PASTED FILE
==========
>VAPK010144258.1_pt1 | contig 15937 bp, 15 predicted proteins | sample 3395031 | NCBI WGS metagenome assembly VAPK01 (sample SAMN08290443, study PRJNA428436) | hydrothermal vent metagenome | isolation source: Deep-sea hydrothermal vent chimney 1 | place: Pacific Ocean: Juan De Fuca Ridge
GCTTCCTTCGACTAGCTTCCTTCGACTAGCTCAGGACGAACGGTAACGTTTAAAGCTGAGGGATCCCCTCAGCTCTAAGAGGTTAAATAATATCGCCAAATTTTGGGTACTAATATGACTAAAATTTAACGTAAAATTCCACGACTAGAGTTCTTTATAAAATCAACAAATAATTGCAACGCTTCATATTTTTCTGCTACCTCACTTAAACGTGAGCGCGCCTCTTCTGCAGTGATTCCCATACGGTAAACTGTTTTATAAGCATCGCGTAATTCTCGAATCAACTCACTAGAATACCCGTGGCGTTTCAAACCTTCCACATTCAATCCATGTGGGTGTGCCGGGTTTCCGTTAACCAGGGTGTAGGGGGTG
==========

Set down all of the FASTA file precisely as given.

>VAPK010144258.1_pt1 | contig 15937 bp, 15 predicted proteins | sample 3395031 | NCBI WGS metagenome assembly VAPK01 (sample SAMN08290443, study PRJNA428436) | hydrothermal vent metagenome | isolation source: Deep-sea hydrothermal vent chimney 1 | place: Pacific Ocean: Juan De Fuca Ridge
GCTTCCTTCGACTAGCTTCCTTCGACTAGCTCAGGACGAACGGTAACGTTTAAAGCTGAGGGATCCCCTCAGCTCTAAGAGGTTAAATAATATCGCCAAATTTTGGGTACTAATATGACTAAAATTTAACGTAAAATTCCACGACTAGAGTTCTTTATAAAATCAACAAATAATTGCAACGCTTCATATTTTTCTGCTACCTCACTTAAACGTGAGCGCGCCTCTTCTGCAGTGATTCCCATACGGTAAACTGTTTTATAAGCATCGCGTAATTCTCGAATCAACTCACTAGAATACCCGTGGCGTTTCAAACCTTCCACATTCAATCCATGTGGGTGTGCCGGGTTTCCGTTAACCAGGGTGTAGGGGGTG